Finding His Voice

“Two roads diverged in a woods, and I, I took the one less traveled by, And that has made all the difference.” – Robert Frost

After doing this mothering stuff (and this autism mothering stuff) for this long, I’ve come to appreciate words – spoken words, written words, and most of all, communicative words. When Amal was born, my husband and I prayed for her to talk so much that it would drive us crazy. (God answered that prayer in multitude.) At that point, Lil D still wasn’t talking outside of a few words and babbling, and he had no communication system in place to let us know the most minimal of his wants and needs.

Nine years later, you can look at Lil D and think two things – that he hasn’t changed much, because outside of a few precious words, he still mainly makes noises. In fact, the frustrating thing to me is back when we were teaching him echolalic speech (repetitive speech) in the early years of applied behavior analysis therapy and verbal behavior therapy, his ability to repeat our words was much stronger. His enunciation was much clearer. Now, not so much. His enunciation is quite muddled, and he has difficulty repeating (either physically or because of stubbornness) beyond two syllable words.

But on the other hand, after trying out numerous assisted communication devices over the year (something I held back on until he was nearly 8 years old because I was worried he would depend on the devices and stop trying to speak at all) – from PECS (picture-exchange communication systems) to a Go-Talk device to a ProxTalker – we are now one year into what I think is Lil D’s (Insha’Allah) long-term love affair with his current device – the iPad. He finally is finding his voice.

When the family banded together and helped us get Lil D’s iPad at the start of the last school year, I simultaneously was skeptical and had high hopes  – would he be able to manage a touch screen? Would this be the device that he would use without us prompting him too?

It has become all of that, and I can only see the potential for communication growing.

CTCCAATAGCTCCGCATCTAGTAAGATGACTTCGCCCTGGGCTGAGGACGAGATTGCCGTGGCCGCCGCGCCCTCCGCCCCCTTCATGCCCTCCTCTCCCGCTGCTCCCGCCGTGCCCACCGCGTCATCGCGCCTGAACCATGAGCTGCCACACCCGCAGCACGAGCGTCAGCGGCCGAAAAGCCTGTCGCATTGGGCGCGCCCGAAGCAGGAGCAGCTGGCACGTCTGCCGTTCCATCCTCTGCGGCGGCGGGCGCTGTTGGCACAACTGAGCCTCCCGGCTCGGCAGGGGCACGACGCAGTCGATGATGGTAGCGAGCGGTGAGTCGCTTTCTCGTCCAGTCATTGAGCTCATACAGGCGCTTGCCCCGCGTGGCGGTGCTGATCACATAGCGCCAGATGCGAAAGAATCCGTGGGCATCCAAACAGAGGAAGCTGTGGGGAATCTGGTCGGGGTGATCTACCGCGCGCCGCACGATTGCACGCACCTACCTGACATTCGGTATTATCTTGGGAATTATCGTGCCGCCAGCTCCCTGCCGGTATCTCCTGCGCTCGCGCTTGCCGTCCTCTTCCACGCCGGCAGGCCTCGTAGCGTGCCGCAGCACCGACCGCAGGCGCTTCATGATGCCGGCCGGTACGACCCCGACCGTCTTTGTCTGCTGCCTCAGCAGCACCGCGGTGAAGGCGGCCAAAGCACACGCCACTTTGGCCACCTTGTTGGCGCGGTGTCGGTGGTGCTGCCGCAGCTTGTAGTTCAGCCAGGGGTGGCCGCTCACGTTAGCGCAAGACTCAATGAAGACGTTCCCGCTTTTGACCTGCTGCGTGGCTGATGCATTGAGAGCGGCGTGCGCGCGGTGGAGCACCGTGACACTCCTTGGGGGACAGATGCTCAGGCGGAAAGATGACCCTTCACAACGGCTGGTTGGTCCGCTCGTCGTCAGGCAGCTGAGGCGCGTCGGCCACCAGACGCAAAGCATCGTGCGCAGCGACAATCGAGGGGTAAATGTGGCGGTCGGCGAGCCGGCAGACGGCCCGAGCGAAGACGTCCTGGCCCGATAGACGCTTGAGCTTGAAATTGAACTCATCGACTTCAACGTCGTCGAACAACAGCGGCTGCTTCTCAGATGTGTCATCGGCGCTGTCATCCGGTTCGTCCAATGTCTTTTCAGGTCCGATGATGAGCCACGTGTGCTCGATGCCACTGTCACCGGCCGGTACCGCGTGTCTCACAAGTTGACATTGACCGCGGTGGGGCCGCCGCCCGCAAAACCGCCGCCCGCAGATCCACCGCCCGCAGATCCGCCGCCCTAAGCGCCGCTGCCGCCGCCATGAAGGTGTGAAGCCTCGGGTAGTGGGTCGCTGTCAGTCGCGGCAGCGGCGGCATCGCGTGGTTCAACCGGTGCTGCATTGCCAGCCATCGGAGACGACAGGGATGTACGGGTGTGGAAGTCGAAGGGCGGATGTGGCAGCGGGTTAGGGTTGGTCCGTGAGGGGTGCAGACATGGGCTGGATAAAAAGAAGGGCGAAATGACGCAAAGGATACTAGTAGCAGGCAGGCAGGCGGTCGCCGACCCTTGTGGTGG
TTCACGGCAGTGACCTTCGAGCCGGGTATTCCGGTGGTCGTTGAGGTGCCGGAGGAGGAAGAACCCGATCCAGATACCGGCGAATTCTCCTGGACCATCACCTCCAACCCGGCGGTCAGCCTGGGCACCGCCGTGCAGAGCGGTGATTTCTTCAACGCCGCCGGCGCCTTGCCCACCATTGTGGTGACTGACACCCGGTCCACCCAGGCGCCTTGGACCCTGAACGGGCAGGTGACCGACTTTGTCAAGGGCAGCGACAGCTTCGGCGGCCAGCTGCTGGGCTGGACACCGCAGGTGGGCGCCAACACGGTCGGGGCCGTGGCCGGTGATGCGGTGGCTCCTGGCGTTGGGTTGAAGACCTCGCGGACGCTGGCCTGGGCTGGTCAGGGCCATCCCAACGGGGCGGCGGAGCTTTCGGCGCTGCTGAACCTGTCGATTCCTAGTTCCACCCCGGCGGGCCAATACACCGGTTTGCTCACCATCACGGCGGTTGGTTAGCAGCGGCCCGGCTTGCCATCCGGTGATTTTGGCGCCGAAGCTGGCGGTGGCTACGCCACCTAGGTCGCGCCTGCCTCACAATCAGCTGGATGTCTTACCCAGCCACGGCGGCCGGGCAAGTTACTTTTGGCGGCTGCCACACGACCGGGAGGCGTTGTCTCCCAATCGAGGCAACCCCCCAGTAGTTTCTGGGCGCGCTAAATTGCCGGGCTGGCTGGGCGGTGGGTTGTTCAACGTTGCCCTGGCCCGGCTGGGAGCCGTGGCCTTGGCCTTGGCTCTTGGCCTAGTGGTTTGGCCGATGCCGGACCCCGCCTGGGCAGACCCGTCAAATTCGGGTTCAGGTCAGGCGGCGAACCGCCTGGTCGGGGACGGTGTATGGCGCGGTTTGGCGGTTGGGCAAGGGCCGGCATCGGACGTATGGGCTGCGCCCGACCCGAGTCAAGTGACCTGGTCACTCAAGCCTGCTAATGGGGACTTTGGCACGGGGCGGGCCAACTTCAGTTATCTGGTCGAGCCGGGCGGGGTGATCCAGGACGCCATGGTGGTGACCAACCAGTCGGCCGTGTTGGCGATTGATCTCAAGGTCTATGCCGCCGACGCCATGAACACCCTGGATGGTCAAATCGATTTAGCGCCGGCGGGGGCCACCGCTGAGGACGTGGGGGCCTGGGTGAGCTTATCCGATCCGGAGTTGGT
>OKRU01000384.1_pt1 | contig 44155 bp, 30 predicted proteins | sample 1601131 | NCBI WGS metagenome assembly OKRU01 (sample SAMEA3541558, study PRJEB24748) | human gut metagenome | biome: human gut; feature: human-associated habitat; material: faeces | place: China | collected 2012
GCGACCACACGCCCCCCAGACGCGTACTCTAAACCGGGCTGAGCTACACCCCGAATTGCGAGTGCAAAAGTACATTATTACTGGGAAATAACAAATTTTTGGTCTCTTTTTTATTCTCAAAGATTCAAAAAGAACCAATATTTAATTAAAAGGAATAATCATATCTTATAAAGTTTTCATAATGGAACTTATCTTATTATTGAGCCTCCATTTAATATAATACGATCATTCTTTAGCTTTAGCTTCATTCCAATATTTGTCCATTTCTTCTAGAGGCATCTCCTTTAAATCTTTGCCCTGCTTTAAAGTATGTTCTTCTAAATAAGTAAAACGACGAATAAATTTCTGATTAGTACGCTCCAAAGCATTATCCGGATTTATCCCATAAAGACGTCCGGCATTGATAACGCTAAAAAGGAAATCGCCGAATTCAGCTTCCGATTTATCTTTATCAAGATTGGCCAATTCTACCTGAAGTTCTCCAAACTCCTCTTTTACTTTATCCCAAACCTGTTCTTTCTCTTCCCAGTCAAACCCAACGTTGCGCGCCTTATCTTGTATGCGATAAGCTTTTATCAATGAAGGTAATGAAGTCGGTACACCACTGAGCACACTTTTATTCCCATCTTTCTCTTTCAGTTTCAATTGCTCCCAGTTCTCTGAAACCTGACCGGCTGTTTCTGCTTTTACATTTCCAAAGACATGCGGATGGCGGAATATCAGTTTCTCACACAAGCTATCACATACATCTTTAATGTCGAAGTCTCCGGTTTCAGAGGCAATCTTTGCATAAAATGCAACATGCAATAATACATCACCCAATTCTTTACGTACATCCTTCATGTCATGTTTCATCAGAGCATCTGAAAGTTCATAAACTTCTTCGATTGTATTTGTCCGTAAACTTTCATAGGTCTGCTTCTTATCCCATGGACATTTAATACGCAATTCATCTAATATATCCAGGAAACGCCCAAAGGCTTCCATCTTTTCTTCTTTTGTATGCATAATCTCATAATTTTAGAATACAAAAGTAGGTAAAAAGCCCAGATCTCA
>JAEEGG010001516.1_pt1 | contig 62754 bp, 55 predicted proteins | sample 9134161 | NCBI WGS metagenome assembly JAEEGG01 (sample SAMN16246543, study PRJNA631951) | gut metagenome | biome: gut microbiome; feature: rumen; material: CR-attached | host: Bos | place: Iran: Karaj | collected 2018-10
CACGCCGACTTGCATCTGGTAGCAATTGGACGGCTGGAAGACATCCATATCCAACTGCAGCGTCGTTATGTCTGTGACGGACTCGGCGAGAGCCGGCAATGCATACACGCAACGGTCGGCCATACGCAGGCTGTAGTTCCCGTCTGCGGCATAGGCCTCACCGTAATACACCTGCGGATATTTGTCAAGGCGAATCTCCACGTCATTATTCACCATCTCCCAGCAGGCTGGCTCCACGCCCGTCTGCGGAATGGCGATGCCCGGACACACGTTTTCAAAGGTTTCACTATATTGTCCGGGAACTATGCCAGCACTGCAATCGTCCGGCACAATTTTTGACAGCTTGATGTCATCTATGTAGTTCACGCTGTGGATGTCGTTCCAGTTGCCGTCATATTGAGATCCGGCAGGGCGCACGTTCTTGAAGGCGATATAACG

This weekend, my husband was lounging on the sofa with Hamza, and Lil D came to him and started tugging on his hand. “What do you want?” his dad asked. After tugging on him some more, Lil D went to the kitchen where we always keep his iPad, got it, and brought it over to his dad. We brought up his Sounding Board app, and Lil D navigated the different boards, going back and forth until he found the one he wanted with the picture he was looking for.

He hit the photo of the fries. “I want french fries,” the app said.

“Do you want fries?” his dad asked.

Lil D hit the “yes” icon on his phone. “Well then, put your shoes on and let’s get in the car!” We dropped everything, hustled Hamza into his sandals, put the boys in the car, drove to our nearest fast food joint and ordered some fries. Then we drove to a nearby lake and went and sat under the gazebo, enjoying Lil D, who was enjoying his fries.

It’s such a simple thing – the ability to express that he wants to eat French fries, or take a shower, or use (or not use) the toilet, or eat his dinner, or have a Kit Kat. Think of your child, who can express any of the thousands of things he wants or is feeling at the drop of a hat. The ability to communicate wants and needs, feelings, emotions, wellbeing is such a precious, precious gift.

To this day, outside of my constantly reading his nonverbal cues and body language, Lil D has never been able to “tell” me if he has a headache, if his stomach hurts, if he just feels sick. When he pushes his dinner away, I am constantly gauging his signals to see if I should insist that he eat some more, or if I should back off because maybe he really doesn’t feel well or is full.

How many times have I put him to bed not knowing that he is feeling nauseous, and I come into his room in the morning to wake him and find dried vomit on his pillow and in his hair.  He doesn’t get up to come find me. He just endures his illness, throws up, and goes back to sleep. It makes me feel like the worst mother in the world every single time.

How many times has he balked at something I gave him to eat? His Sounding Board app gives him a few choices for meals, but it doesn’t begin to cover vast variety of Indian food I cook for the family. Amal and Hamza make requests all the time – Mamma, I want paratha (a type of Indian bread), not chawwal (rice). I want to eat palak, not palli (spinach, not green beans). Can you cook dupyaza (an onion-based curry) and white dahl (lentils) tonight?

I honor their requests sometimes, and other times, I say – nope, here is what I cooked, and you will be eating it. But Lil D, well, he is nowhere near making  those types of requests yet. Poor guy – he eats (for the most part) what is put in front of him. By now, I know pretty well what he loves eating, what he doesn’t. Still, it is nowhere near the same.

So, these precious moments of communication, these requests for fries, for cookies, for water, shower, for dinner – they are very, very triumphant and celebrated. God only knows all that Lil D endures, all that he wants to say, all that we do right by him and all that we do wrong. I wonder all the time what Lil D will say to me when this world ends, and we meet in front of God.

I love you, Mamma. I forgive you, Mamma. You did your best, Mamma. I was happy, Mamma. You did understand me, Mamma. I wasn’t silent, Mamma.

I hope …

Ali Family Autism Truths #26 - What We Are Afraid to Say Out Loud
Ali Family Autism Truths #30 - We Will Live Truthfully
Ali Family Autism Truths #27 - The Friends We Make Along the Way
With Head Bowed, I See the Light
About Dilshad Ali

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